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Kronos Quartet “Fifty for the Future” at Studio Trilogy

The Kronos Quartet has launched "Fifty for the Future: The Kronos Learning Repertoire," a string quartet commission

The Kronos Learning Repertoire Offered Free

The Kronos Quartet is pictured at Studio Trilogy in San Francisco.

The Kronos Quartet has launched “Fifty for the Future: The Kronos Learning Repertoire,” a string quartet commissioning, performance, education, and legacy project of unprecedented scope and global impact.

“So far, we’ve recorded eight pieces at Trilogy,” commented David Harrington, Kronos founder, artistic director and violinist. “We’re in the first year right now, so there are 40 more pieces that we’re going to be recording and hopefully we’ll be doing that at Trilogy because it’s a wonderful place for us to work. It’s just exactly the right size, and the staff is terrific. We feel we can do some of our best work there.”

Drawing on more than forty years of collaborations with prominent and emerging composers from around the world, Kronos is commissioning a library of fifty works designed to guide young amateur and early-career professional string quartets in developing and honing the skills required for the performance of 21st-century repertoire.

“We perform, record and publish the music and make it available to other players throughout the world, free of charge, on our website,” added Harrington. “Whatever comes up in the music that is being written for us, we’re able to accomplish it at the Trilogy. The clarity of the sound and the immediacy is exactly what we want for this music. We are creating a mosaic of musical possibilities by enlisting the talent and the energy of 25 women and 25 men composers from every corner of the musical world, and we’re trying to get the most gripping, wonderful, wild, beautiful, passionate music that is possible to create for the next generation of quartet players. We feel like we’ve got the perfect team with our recording engineer Laura Dean, Minna Choi and everybody at Trilogy.”

“Two violins, a viola, and a cello are the basis of this project, but there are also quite a number of unusual instruments being recorded,” explained recording engineer Laura Dean.  “For example a piece by Canadian composer Nicole Lizée called ‘Darkness is Not Well Lit’ is intended to be played through large box ventilation fans. At different points the fans are turned on and off and they’re adjusted to higher and lower speeds. Trilogy’s Alex Spencer was assisting me and he was a huge help recording the sound of the fans. We created a range of different samples to lay on top of what the quartet played. We then used a tremolo effect to get what it would sound like if somebody were playing an instrument and you were on the other side of the fan. If you’ve ever sung into a fan you know what that sound is like, a wavering tremolo — that was the idea with that piece.”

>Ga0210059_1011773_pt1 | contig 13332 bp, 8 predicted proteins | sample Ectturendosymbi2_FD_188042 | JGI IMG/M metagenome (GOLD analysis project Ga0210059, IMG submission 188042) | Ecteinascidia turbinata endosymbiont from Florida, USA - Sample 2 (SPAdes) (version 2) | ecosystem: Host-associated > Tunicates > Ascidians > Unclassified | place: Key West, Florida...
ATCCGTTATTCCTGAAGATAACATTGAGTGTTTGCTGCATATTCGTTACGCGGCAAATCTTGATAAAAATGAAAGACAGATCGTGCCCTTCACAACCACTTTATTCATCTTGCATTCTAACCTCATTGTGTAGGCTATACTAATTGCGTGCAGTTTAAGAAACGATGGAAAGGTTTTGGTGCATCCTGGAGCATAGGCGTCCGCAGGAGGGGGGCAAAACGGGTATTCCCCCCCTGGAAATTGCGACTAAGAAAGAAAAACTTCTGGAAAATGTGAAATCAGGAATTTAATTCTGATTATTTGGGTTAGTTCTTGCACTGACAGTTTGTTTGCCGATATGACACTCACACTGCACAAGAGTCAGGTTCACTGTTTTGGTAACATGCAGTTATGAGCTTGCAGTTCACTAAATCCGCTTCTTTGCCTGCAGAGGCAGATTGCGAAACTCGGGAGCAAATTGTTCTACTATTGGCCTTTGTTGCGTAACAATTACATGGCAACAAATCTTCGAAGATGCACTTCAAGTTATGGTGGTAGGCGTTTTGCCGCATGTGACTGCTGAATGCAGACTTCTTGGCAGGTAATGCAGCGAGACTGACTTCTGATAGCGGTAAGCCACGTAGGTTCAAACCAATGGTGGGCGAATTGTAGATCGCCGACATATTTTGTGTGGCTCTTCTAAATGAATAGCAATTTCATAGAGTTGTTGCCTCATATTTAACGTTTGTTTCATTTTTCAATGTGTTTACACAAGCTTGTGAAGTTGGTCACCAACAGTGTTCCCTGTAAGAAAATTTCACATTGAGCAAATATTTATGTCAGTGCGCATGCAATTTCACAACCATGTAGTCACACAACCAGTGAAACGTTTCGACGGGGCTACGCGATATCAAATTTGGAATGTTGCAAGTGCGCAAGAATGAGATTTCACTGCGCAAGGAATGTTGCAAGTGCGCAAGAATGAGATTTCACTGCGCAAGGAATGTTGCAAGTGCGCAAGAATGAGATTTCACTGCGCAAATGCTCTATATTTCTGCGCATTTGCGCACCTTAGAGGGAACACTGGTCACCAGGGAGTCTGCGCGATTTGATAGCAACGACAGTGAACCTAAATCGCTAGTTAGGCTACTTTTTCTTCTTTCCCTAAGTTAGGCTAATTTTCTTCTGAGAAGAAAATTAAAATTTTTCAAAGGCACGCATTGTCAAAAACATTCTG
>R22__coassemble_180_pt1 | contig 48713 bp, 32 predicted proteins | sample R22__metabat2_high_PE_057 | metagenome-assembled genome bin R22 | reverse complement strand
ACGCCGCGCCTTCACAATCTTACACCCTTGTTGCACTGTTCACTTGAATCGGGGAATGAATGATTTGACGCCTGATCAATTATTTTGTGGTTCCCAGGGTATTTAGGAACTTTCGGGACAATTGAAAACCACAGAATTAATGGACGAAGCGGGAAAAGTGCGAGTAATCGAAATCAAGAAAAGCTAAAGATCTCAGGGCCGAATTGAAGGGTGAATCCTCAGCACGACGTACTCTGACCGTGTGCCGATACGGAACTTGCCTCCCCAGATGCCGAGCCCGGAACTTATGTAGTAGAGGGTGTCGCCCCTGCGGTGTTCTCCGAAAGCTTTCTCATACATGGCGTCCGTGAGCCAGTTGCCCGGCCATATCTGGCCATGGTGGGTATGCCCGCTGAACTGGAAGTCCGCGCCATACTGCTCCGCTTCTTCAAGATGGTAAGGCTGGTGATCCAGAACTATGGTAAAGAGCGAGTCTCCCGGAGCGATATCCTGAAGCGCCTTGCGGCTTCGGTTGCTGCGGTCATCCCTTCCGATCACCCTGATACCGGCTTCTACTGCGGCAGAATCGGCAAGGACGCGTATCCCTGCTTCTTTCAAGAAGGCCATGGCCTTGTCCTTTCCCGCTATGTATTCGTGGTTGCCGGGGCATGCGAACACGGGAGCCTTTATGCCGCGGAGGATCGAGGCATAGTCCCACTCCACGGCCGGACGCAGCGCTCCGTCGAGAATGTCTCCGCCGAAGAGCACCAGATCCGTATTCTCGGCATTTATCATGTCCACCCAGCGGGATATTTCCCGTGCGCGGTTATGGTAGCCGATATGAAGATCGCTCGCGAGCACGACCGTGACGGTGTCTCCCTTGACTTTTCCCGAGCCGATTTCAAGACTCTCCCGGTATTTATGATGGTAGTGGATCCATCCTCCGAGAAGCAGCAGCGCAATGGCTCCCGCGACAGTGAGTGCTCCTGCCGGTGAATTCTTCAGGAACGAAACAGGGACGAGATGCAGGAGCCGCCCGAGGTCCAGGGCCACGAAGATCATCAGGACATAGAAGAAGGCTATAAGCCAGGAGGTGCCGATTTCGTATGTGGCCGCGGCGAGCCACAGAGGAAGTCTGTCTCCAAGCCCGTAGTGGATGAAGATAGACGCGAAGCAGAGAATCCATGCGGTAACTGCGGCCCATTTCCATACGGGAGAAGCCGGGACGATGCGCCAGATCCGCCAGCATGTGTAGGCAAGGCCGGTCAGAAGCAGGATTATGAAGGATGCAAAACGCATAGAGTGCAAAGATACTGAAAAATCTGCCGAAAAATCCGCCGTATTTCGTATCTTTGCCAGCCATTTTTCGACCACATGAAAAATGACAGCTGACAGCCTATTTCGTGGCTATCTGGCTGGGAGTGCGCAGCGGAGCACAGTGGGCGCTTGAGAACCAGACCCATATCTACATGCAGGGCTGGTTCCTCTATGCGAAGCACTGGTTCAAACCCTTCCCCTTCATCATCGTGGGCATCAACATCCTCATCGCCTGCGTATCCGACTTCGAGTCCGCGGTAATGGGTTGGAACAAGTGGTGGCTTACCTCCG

Dean notes some of the microphones used. “We had Neumann M269s for the violins and viola, and M49 on cello with Manley preamps that are nice for those types of instruments, just to warm it up a little bit. The Kronos players also brought their own Countryman lavalier mics that they tape to their instruments when they’re playing live. Normally I don’t use those in a mix, but we did bring them in to get a lot of extra detail or grit for Tanya Tagaq’s piece ‘Sivunittinni.’ She’s a throat singer so there’s a lot of overtones involved and circular breathing and it’s a very nuanced type of singing. She sang her composition as it’s intended for voice, and then, with arranger Jacob Garchik, the quartet reinvented it for strings. They played this composition as a quartet that is mimicking what she does when she’s vocalizing. Kronos did a lot of circular bowing and more extended techniques. It sounds like somebody throat singing basically. For that piece it was great to have those very harsh, close mics to capture all that detail.”

Dean elaborates on the sessions at Trilogy: “Every time I’ve worked at Trilogy everyone has been very accommodating, especially given the experimental nature of these pieces. They are very helpful in changing the setup at the last minute to accommodate a particular inspiration. Alex helped a lot by specifically documenting where all the microphones were placed, all of the settings, even measurements between mics and between different players so that we could make sure we had a very consistent setup, especially when we’re moving stuff around. They were also very helpful in getting us equipment that we needed to maintain continuity between sessions. I love working at Trilogy. I think everyone that works there is really amazing, very professional, very laid-back but also very helpful. It’s just always been such a pleasure to work there.”

Each of the fifty works will be an artistically complete composition that will be premiered by Kronos with the entire Fifty for the Future body of work becoming a core component of its own repertoire over five performance seasons (2015/2016 through 2019/2020). Digital versions of the scores and parts, recordings, and other pedagogical materials for each work can be accessed on the website free of charge.

Located in the creative heart of San Francisco, Studio Trilogy is a full-service recording facility that provides music recording and audio post-production services in a World Class recording environment. Designed by John Storyk of WSDG, Trilogy’s 8800 square foot facility houses three state-of-the-art control rooms, music and voice recording studios, multiple lounges, and a lush garden/bbq area. An on-site 1200 sq.ft. luxury apartment with media lounge and chef’s kitchen is also available.

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